Kate Kazanovska hit the nail on the head: a teacher muttering the word ‘writing’ is often met by a collective groan. But it doesn’t have to be this way! By switching on our creativity, we can make writing interesting for students. For example, jazzing up a letter of complaint about a broken photocopier (yawn) by adding in some funky symptoms of it malfunctioning (spitting out butterflies). It may have to be done as part of an exam task but we can make it more fun by tweaking the details.
Another great idea was to take a TV series or film and write to one of the characters, such as writing to apply for the position of Doctor Who’s assistant (choose who you want to be, as Sally had said earlier). Lastly, taking literature we’re interested in, we can provide cross-curricular activities for students, for example analysing Animal Farm through historical research, evaluating it by comparing it to modern life and then creating material such as propoganda posters, radio news reports and speeches.
7. Projects → engagement
Kelly shared a range of interesting facts and ideas: there are (approximately) 171,476 words in the English language and research shows that we must have 10-20 meaningful encounters with a word before it’s properly learned. So with these numbers, learning is most effective when students are eliciting the selection of the 171,476 words they want and need from teachers, rather than us imposing which we think are most useful or which the coursebook chose.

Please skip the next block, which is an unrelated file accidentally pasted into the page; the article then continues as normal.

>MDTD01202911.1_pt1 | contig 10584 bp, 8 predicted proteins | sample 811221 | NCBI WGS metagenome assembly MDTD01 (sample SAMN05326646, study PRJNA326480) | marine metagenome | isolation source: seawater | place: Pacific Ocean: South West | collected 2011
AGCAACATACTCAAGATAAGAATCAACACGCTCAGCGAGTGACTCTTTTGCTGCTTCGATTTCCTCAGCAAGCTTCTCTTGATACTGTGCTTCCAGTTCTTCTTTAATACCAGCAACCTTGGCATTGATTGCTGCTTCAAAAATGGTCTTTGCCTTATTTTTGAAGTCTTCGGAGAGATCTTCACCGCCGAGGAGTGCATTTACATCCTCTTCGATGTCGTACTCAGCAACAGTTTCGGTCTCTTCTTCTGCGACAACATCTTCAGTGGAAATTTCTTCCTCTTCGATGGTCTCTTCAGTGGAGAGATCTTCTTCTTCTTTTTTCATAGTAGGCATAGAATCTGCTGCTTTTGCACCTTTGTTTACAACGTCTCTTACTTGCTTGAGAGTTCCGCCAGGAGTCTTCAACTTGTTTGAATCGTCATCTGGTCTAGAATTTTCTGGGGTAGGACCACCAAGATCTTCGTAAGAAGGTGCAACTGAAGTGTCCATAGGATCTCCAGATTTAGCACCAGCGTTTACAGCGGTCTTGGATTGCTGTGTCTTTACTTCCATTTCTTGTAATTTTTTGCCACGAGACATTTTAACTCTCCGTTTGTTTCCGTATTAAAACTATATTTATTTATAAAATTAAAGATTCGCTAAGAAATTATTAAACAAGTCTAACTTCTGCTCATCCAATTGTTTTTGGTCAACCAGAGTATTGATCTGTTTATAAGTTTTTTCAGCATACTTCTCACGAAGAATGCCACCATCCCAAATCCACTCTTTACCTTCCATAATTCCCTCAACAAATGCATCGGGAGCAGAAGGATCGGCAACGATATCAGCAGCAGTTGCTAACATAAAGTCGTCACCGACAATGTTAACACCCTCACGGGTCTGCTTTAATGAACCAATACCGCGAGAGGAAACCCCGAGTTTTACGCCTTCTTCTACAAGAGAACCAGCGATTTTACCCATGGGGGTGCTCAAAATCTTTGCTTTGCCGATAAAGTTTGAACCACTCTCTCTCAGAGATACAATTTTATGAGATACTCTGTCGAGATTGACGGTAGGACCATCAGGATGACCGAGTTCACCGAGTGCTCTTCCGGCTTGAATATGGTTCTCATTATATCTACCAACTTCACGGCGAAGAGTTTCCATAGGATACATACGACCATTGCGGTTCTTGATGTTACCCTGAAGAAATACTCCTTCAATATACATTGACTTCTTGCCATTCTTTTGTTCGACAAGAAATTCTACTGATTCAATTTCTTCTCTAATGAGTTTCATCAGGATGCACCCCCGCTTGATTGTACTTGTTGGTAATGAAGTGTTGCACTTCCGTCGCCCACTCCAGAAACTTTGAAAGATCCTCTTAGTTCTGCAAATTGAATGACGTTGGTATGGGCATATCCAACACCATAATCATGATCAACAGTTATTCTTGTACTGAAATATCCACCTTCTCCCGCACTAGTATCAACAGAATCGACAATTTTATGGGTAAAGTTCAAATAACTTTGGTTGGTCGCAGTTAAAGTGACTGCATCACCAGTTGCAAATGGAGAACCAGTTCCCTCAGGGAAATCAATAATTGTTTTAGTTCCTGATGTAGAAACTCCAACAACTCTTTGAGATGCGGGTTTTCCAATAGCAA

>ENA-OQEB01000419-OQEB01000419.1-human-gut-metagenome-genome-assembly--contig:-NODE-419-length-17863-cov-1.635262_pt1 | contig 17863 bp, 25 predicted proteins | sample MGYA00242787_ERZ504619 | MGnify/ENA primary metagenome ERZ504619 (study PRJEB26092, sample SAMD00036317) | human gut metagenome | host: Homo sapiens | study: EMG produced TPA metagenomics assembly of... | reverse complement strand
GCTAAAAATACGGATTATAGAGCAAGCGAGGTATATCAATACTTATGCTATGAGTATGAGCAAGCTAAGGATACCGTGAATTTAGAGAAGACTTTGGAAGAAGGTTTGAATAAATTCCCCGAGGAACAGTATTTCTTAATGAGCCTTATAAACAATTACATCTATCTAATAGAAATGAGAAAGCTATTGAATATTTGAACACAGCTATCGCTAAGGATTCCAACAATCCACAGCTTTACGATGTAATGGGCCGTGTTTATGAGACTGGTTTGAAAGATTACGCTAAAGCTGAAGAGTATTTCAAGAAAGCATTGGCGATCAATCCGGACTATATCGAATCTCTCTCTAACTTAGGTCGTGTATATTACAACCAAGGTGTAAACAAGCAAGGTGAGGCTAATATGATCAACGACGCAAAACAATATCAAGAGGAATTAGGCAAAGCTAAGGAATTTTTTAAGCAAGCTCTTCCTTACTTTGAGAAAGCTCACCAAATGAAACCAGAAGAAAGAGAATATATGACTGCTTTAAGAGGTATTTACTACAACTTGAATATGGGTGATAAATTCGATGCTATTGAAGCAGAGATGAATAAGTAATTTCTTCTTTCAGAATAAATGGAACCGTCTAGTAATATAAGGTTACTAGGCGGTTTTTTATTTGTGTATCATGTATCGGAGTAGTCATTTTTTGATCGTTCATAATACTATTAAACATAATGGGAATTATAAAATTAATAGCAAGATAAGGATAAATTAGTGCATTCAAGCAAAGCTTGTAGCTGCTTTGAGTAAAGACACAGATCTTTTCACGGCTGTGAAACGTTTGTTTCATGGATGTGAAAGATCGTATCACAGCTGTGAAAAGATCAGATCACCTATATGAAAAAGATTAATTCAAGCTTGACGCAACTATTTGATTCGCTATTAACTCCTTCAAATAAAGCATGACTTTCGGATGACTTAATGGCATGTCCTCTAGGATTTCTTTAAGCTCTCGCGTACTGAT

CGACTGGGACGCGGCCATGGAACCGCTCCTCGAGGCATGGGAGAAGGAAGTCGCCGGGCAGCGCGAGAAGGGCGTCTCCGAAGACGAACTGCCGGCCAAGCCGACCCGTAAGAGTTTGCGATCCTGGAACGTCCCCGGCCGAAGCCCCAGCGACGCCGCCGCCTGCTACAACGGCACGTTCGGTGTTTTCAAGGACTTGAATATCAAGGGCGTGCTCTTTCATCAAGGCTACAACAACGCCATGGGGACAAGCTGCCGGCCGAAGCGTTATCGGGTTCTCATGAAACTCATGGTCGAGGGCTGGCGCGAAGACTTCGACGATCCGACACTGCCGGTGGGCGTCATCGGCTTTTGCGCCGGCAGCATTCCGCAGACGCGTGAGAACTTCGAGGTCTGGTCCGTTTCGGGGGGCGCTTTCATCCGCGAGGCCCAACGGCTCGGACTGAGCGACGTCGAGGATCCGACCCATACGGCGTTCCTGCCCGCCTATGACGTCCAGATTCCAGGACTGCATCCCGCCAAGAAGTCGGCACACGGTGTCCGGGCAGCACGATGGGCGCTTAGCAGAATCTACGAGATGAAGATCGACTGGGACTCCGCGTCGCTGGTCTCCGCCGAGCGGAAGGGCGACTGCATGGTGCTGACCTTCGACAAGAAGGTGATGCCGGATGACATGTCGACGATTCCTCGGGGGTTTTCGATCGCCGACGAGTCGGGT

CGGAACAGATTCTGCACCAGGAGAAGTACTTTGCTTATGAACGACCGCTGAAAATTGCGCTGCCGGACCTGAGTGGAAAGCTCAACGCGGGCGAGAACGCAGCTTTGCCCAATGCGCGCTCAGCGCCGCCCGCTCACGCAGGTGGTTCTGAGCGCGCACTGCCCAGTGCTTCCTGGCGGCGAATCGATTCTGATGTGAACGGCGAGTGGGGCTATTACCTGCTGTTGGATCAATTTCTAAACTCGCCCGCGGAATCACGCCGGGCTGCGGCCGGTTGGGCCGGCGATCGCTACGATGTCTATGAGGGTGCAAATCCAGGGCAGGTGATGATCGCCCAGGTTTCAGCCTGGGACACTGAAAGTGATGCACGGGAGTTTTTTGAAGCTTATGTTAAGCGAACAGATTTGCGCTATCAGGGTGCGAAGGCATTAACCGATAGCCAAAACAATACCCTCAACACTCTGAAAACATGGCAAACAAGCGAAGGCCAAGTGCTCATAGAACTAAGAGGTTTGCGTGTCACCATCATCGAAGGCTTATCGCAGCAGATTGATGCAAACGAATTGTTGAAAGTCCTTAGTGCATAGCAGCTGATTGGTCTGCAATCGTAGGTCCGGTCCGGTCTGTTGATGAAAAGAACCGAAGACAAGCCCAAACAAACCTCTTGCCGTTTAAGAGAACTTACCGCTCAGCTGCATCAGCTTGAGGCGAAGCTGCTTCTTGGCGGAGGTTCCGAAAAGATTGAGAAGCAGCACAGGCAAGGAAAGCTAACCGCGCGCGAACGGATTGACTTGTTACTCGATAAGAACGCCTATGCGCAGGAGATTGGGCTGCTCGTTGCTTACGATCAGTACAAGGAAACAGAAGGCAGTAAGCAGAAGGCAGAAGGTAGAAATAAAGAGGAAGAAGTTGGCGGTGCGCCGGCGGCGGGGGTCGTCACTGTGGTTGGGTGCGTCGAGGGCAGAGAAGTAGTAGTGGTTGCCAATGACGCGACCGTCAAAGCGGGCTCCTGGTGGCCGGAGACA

Setting up a project can be daunting, but the presentation went over a simple six-step process to follow:
- Stimulus – Images create interest; ambiguous images create discussion.
- Discussion and generation of ideas – After this class, the teacher can adapt their plan to match the students’ specific emerging interests.
- Students decide their line of enquiry.
- Class debates and discussions – Opens students up to other points of view.
- Research – Facts, case studies, claims, examples.
- Product – The most practical and memorable part (see Kelly’s slide below for some suggestions).
Thanks again to all involved in organising and participating! I hope we can all make the most of the ideas in our classrooms!